Additionally, the working group will discuss a potential new OAuth client assertion flow and distributed OAuth.

For those new to OAuth, there is an OAuth 2.0 tutorial planned for Sunday afternoon in the first tutorial slot. This is an excellent opportunity to get a detailed introduction to OAuth 2.0 from a key contributor to the work.

There are two additional working groups meeting this coming week that are related to the OAUTH work. The first is the Token Binding (TOKBIND) Working Group that is tasked with specifying a token binding protocol and specifying the use of that protocol with HTTPS. The second is Security Events (SECEVENT) Working Group working on an Event Token specification that includes a JWT extension for expressing security events and a syntax for communicating the event-specific data. Both of these have a strong relationship to the OAuth work.

General Security

The Network Time Protocol (NTP) Working Group addresses protocols for the accurate synchronization of clocks on a network. This may seem like a bit of a stretch for a blog post on identity, privacy, and encryption. However, accurate and secure time synchronization turns out to be vitally important for the proper operation of security protocols. The NTP WG has been working on Network Time Security (NTS) which is a significant update for NTP server authentication. This week the NTP NTS effort will focus on getting some implementation work done in the Hackathon in advance of the NTP meeting on Thursday.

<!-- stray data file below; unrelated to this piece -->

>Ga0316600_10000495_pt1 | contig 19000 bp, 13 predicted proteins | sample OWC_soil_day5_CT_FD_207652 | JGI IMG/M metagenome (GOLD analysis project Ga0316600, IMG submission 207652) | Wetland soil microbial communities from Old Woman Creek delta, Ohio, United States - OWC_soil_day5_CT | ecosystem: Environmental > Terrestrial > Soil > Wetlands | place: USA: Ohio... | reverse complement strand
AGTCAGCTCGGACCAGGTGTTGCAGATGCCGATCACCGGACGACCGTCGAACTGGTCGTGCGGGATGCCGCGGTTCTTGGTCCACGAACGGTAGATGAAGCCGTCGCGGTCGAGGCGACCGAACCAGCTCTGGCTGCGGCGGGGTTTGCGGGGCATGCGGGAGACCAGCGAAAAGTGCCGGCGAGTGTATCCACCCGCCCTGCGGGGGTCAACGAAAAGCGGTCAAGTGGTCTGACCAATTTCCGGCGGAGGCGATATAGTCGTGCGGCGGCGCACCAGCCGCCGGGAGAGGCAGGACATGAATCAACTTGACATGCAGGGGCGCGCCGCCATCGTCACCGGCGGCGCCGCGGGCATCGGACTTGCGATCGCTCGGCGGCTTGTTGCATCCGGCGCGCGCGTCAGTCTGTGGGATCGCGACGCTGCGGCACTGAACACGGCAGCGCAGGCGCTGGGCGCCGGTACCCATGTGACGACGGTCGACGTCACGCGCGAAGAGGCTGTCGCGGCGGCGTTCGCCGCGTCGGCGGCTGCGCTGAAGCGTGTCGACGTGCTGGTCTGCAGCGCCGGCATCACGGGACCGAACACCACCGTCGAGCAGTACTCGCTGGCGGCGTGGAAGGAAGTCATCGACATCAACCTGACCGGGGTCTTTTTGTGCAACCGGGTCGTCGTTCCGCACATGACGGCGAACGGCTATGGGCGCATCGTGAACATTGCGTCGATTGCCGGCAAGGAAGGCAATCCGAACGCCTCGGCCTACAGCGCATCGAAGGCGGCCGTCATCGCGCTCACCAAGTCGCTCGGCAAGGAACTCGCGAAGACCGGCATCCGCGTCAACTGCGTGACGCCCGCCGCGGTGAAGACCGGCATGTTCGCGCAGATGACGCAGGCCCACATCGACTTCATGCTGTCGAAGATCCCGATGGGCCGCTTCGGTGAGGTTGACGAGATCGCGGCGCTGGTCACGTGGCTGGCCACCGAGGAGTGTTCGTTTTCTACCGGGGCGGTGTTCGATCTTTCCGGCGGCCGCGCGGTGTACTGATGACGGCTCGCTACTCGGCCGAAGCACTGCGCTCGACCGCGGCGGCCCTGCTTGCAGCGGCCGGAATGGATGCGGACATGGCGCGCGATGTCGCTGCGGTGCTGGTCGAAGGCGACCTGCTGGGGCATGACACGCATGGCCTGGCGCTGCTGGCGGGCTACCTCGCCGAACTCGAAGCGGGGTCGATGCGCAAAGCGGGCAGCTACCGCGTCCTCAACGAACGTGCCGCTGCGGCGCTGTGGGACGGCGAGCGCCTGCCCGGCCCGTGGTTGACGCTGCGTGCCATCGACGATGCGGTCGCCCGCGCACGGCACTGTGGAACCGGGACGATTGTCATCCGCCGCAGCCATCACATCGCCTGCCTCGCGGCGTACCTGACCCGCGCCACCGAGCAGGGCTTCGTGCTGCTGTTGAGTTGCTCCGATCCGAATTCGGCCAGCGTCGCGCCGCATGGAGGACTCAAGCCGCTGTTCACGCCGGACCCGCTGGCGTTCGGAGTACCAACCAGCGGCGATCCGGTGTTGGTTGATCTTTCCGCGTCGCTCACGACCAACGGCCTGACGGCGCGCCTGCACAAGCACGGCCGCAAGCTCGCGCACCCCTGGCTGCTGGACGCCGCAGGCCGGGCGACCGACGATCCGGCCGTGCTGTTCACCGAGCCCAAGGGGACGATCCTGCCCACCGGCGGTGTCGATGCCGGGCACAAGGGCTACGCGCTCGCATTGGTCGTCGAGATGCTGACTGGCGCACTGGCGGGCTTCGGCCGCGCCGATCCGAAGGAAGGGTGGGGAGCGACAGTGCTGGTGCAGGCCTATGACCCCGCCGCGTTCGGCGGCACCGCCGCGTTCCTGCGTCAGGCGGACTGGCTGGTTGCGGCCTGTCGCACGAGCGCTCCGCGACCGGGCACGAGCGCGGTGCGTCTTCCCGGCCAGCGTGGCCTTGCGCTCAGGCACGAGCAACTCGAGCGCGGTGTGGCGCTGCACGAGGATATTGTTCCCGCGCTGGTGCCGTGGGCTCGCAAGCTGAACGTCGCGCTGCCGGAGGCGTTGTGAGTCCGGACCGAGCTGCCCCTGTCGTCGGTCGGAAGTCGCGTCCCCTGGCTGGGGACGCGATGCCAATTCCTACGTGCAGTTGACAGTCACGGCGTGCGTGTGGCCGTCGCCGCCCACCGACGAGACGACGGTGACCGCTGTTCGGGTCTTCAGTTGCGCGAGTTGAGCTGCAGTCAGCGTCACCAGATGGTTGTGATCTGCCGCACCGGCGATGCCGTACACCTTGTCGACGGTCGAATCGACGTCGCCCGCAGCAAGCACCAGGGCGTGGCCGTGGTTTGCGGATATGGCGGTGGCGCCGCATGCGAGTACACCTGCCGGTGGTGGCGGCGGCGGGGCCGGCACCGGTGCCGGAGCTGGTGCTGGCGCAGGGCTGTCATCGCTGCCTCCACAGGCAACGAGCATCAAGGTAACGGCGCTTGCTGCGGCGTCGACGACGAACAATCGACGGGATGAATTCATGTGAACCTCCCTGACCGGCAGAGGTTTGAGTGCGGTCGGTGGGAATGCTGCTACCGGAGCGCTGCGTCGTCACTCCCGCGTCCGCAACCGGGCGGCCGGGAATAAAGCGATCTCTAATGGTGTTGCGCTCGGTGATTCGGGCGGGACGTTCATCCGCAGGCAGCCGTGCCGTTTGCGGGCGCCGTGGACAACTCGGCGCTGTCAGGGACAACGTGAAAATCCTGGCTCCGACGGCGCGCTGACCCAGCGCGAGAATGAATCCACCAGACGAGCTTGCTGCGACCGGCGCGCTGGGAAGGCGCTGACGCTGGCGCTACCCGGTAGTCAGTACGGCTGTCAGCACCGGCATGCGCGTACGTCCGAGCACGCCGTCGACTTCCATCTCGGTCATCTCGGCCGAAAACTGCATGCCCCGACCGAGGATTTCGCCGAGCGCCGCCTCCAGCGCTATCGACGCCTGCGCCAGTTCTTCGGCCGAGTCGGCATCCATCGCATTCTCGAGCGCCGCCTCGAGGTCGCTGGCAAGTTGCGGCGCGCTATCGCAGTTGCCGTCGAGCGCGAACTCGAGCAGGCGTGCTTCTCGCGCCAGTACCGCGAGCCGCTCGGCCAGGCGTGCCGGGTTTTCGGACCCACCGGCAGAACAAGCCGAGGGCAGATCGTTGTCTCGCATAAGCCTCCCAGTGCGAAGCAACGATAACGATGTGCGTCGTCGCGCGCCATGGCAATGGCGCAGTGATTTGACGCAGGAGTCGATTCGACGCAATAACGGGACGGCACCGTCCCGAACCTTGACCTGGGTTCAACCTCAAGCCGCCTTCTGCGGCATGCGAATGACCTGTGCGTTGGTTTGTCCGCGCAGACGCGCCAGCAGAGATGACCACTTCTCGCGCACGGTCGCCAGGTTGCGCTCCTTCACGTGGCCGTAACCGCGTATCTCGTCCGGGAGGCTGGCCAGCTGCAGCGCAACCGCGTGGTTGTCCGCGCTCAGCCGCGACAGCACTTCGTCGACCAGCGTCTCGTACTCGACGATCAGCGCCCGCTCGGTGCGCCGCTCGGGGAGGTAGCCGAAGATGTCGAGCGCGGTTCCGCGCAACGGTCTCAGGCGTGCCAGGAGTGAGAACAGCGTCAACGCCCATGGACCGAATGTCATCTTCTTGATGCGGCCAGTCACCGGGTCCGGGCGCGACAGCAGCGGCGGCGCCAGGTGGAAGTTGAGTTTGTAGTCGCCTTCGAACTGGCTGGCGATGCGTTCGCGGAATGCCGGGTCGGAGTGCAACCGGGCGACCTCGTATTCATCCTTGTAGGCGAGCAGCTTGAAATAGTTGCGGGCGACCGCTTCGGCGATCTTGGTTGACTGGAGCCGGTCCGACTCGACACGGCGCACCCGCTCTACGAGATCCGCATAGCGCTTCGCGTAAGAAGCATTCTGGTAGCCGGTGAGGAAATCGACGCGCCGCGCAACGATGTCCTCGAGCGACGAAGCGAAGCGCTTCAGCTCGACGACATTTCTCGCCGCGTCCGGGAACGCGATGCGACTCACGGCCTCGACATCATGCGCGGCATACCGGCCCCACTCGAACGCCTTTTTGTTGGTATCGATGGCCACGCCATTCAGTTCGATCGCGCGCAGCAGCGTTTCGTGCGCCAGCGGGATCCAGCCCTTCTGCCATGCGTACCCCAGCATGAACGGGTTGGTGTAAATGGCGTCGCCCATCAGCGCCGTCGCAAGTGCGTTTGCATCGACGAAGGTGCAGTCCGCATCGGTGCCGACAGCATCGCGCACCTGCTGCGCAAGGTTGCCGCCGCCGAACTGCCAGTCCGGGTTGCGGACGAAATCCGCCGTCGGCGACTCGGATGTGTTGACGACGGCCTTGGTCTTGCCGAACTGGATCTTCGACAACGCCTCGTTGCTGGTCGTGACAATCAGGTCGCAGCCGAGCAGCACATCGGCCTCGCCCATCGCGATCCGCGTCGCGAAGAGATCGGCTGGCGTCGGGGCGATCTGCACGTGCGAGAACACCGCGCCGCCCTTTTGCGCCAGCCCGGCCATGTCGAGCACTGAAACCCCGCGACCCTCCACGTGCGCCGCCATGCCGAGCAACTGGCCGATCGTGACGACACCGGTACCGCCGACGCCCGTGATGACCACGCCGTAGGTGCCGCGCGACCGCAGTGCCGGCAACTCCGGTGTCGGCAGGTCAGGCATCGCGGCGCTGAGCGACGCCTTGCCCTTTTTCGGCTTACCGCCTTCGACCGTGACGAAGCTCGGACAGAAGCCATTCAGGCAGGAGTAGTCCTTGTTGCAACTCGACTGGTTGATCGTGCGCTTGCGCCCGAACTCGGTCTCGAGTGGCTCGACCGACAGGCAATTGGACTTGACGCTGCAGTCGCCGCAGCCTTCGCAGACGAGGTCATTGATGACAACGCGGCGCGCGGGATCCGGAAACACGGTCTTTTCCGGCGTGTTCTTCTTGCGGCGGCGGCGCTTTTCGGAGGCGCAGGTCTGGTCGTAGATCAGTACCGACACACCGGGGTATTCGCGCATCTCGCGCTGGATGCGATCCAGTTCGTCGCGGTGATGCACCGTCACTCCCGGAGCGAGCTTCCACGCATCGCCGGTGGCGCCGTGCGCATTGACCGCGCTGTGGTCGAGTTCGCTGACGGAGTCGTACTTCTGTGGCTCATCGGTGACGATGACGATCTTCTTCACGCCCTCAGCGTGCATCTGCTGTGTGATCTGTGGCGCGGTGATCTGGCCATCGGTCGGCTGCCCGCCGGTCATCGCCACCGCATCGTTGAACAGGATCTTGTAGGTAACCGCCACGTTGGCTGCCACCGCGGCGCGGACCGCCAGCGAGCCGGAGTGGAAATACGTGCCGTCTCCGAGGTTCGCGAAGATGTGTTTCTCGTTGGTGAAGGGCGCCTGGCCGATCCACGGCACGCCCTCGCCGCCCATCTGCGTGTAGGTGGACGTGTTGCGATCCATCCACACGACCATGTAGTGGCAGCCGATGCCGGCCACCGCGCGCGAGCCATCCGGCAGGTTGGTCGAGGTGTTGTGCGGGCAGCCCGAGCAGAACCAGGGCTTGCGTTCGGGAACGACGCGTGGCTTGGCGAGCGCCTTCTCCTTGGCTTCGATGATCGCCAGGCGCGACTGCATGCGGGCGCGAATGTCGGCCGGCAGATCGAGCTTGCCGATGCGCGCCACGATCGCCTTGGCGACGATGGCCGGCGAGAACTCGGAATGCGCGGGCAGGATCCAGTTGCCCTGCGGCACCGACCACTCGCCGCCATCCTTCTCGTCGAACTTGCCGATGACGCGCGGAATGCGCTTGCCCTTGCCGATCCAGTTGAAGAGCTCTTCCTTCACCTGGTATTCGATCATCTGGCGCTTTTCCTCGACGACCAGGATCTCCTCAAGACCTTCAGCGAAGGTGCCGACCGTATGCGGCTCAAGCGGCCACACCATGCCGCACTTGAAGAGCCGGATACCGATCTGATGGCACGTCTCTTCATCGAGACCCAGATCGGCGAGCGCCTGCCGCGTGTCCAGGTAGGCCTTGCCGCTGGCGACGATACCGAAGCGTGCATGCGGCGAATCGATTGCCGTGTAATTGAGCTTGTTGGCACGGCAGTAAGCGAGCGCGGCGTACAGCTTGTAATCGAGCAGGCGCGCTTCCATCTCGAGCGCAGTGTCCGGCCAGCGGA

For the security crowd, no IETF week is complete without the Security Area Advisory Group (SAAG) meeting. This meeting features a quick run through all the working groups doing security-related work in the IETF across all areas, a set of short talks, and an open session to bring issues and topics forward from the community. The agenda isn’t available yet, but it generally is an excellent session on security in general.

The experiment from IETF 100 on a session to quickly review and decide what to do with specific new work proposals that are being brought forward has resulted in a new working group specifically for this purpose, Security Dispatch (secdispatch). The new working group will meet for the first time this week, and it will address a method for web security policies, considerations For Using Short Term Certificates, use of the Hash-based Merkle Tree Signature (MTS) Algorithm in the Cryptographic Message Syntax (CMS), and pretty Easy privacy.